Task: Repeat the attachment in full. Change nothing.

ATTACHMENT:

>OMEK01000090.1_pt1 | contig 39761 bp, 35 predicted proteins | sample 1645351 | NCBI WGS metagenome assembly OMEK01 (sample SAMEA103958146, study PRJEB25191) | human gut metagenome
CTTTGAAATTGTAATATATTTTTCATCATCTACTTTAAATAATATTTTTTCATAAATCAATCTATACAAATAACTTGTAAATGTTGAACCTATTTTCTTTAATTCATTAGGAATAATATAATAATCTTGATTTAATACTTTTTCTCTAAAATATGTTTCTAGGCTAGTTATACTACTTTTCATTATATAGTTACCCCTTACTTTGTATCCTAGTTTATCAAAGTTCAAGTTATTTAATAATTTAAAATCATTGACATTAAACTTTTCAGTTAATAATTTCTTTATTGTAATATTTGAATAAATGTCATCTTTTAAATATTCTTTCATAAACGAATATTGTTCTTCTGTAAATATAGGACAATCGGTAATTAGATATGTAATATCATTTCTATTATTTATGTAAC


>OMEK01000090.1_pt1 | contig 39761 bp, 35 predicted proteins | sample 1645351 | NCBI WGS metagenome assembly OMEK01 (sample SAMEA103958146, study PRJEB25191) | human gut metagenome
CTTTGAAATTGTAATATATTTTTCATCATCTACTTTAAATAATATTTTTTCATAAATCAATCTATACAAATAACTTGTAAATGTTGAACCTATTTTCTTTAATTCATTAGGAATAATATAATAATCTTGATTTAATACTTTTTCTCTAAAATATGTTTCTAGGCTAGTTATACTACTTTTCATTATATAGTTACCCCTTACTTTGTATCCTAGTTTATCAAAGTTCAAGTTATTTAATAATTTAAAATCATTGACATTAAACTTTTCAGTTAATAATTTCTTTATTGTAATATTTGAATAAATGTCATCTTTTAAATATTCTTTCATAAACGAATATTGTTCTTCTGTAAATATAGGACAATCGGTAATTAGATATGTAATATCATTTCTATTATTTATGTAAC